Since the HD boom of the last decade we’ve seen the technology in our homes progress in an exponential fashion. Home HD theaters have become so streamlined and affordable that the majority of people actually throw out or donate working (albeit outdated) televisions to replace them with super thin, lightweight, and higher quality models. Growing up as an 80’s baby I can recall a time when TV’s were only replaced when the old one stopped working. Now that seemingly everyone has HD televisions in their home I find myself asking, “What’s the next boom?” It certainly doesn’t seem to be 3D. Outside of the theater, wearing goofy glasses for a fraction of the fun at home didn’t really seem appealing to anyone. As for Blu-Ray, people were frustrated enough throwing out VHS tapes and replacing them with dvds. The quality is impressive but not enough for most people to up-convert once again to a new physical medium.
Speaking of physical mediums, Blu Ray has proved that we do not need to have our video data on a physical medium such as a disk. It’s clunky for no reason and the ease of having a digital library on a large hard drive coupled with an htpc makes it a no brainer. Streaming content is fine if you’re ok with 720p but after seeing 1080p, it’s hard to go back. As for hardware, the prices of 4K Ultra HD televisions have already drastically dropped in price. If this trend continues (and I don’t see any reason why it wouldn’t) there will be 4K Ultra HD televisions at affordable prices by the time there’s a considerable amount of content. While the hardware and content seem to be on pace the one glaring concern I have with 4K Ultra HD is the broadband speeds required to stream such data-rich content. 4K Ultra HD is literally 4 times the size of 1080p content. Now the average blu ray movie can generally range between 7-15 GB depending on length, compression and other variables. Even with compression, however, streaming content in 1080p can prove to be a frustrating endeavor. It makes me wonder how in the world can we reasonably expect to stream Ultra HD? According to the latest NCTA data average user broadband speeds have gone up 28% in the last year alone.* Given the rise in sales of internet ready televisions, Netflix, and other streaming content, it’s a safe assumption that this trend will continue. Another bright spot is the potential for better compression. The HEVC codec is supposed to be the next big thing to hit streaming video with expectations of 50% better compression and 35% reduction in bandwidth.**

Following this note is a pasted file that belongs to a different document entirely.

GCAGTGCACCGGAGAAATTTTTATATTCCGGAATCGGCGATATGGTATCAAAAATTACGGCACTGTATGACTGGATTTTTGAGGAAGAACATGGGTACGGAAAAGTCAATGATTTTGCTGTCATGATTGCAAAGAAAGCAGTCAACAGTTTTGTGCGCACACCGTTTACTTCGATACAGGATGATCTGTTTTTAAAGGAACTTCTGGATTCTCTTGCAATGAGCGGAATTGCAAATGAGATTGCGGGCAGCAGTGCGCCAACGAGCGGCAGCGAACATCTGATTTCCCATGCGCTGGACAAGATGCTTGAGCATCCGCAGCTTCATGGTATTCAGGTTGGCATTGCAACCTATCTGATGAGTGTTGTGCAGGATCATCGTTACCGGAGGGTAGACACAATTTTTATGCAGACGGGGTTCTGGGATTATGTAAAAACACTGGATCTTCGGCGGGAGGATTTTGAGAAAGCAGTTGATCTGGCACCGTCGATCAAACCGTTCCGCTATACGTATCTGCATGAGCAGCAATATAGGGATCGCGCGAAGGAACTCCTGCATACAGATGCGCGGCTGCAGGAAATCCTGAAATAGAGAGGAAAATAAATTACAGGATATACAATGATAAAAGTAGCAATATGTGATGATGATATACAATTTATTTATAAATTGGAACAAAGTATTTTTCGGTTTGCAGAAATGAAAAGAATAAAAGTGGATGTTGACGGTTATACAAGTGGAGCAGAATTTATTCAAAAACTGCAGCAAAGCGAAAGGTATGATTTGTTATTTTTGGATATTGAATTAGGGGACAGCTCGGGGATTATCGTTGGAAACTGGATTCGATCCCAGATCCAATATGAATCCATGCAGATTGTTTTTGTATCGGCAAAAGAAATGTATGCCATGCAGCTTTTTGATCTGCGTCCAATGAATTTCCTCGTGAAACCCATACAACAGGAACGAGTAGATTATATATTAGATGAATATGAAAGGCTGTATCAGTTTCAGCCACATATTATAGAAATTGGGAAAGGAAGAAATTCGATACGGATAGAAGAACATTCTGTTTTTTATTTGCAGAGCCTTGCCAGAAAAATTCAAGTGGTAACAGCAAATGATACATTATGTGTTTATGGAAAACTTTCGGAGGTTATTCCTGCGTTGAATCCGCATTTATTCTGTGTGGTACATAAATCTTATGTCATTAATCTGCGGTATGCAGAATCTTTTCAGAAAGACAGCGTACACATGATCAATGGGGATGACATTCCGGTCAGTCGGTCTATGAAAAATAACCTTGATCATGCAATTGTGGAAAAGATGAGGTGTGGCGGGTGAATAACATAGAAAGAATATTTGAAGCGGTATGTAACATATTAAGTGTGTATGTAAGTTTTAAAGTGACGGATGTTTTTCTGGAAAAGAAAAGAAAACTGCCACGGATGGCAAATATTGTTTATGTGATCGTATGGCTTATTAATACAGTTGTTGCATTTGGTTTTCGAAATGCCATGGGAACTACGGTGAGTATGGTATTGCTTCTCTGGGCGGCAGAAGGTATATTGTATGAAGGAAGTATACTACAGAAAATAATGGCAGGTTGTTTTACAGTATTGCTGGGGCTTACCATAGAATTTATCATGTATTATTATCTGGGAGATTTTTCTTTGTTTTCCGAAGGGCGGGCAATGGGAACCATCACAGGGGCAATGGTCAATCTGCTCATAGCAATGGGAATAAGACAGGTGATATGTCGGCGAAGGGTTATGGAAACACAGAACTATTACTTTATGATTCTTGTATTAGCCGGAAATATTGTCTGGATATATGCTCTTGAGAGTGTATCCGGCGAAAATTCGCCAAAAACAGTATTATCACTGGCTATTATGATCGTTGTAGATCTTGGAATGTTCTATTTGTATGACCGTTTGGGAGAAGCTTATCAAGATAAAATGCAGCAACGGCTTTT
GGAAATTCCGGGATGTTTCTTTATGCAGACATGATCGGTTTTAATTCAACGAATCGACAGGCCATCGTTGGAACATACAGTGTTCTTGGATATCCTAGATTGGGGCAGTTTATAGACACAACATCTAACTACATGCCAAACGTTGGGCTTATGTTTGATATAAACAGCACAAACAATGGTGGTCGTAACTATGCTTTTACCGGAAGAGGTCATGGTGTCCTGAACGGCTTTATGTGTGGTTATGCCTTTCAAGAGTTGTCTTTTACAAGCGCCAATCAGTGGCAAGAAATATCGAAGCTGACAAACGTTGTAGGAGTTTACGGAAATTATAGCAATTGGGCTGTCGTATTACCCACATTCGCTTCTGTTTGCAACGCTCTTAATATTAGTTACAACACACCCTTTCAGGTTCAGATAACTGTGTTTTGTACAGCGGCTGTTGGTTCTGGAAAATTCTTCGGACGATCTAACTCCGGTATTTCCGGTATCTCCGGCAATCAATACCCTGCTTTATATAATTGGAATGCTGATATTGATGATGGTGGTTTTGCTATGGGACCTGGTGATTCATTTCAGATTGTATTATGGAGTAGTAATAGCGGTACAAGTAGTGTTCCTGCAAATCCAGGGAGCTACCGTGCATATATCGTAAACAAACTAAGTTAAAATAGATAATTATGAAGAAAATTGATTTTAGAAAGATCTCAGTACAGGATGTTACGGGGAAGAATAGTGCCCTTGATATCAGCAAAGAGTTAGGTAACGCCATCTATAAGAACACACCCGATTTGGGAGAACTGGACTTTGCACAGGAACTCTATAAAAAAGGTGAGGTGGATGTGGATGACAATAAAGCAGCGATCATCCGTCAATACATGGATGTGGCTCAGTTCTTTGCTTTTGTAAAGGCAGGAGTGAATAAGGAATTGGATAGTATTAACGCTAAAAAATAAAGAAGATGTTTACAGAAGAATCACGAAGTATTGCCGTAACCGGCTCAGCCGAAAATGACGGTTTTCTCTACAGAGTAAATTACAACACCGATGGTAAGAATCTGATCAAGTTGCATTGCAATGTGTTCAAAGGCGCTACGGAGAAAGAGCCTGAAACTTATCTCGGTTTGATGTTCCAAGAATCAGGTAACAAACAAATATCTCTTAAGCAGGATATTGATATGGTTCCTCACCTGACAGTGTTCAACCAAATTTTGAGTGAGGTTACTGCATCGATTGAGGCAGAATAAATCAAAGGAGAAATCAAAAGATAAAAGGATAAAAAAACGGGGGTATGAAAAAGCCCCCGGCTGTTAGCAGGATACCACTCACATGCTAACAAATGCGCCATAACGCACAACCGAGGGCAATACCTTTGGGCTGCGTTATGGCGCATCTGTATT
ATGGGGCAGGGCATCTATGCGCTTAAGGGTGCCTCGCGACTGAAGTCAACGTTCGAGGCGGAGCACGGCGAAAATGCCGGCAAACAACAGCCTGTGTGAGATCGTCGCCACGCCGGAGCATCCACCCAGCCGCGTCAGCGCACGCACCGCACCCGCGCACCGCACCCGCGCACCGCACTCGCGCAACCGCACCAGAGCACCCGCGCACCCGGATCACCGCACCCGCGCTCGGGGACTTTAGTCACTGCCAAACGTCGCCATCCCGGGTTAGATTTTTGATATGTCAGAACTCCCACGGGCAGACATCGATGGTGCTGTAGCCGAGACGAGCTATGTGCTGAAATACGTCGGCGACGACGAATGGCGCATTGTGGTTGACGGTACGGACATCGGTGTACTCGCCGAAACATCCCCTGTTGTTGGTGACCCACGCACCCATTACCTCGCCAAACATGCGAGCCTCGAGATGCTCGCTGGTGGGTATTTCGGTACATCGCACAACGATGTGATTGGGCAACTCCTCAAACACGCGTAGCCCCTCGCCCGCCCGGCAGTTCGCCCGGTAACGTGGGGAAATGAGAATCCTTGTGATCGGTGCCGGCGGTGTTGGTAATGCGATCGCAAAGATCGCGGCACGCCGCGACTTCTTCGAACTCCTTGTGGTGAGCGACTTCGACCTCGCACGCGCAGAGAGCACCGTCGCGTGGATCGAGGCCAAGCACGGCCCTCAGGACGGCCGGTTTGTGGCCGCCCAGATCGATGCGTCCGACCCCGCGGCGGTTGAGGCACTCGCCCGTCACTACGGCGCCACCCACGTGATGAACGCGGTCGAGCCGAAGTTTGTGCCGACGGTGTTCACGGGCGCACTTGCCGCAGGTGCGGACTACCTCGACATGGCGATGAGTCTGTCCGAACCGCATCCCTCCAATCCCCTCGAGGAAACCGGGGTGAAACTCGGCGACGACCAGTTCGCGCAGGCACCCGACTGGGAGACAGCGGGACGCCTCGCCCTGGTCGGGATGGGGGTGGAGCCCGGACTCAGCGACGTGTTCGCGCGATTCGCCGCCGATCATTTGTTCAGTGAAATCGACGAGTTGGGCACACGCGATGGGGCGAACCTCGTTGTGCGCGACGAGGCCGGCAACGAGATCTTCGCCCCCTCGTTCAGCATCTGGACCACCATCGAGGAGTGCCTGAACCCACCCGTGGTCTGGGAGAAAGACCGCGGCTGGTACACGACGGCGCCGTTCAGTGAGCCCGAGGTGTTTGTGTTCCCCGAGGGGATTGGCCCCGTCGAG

As a born skeptic I am keeping my excitement in check for the moment as there still are many hurdles for 4K Ultra HD but if the demand for faster internet coupled with rising streaming services continues 4K Ultra HD may just revolutionize home theater the same way HD did not so long ago.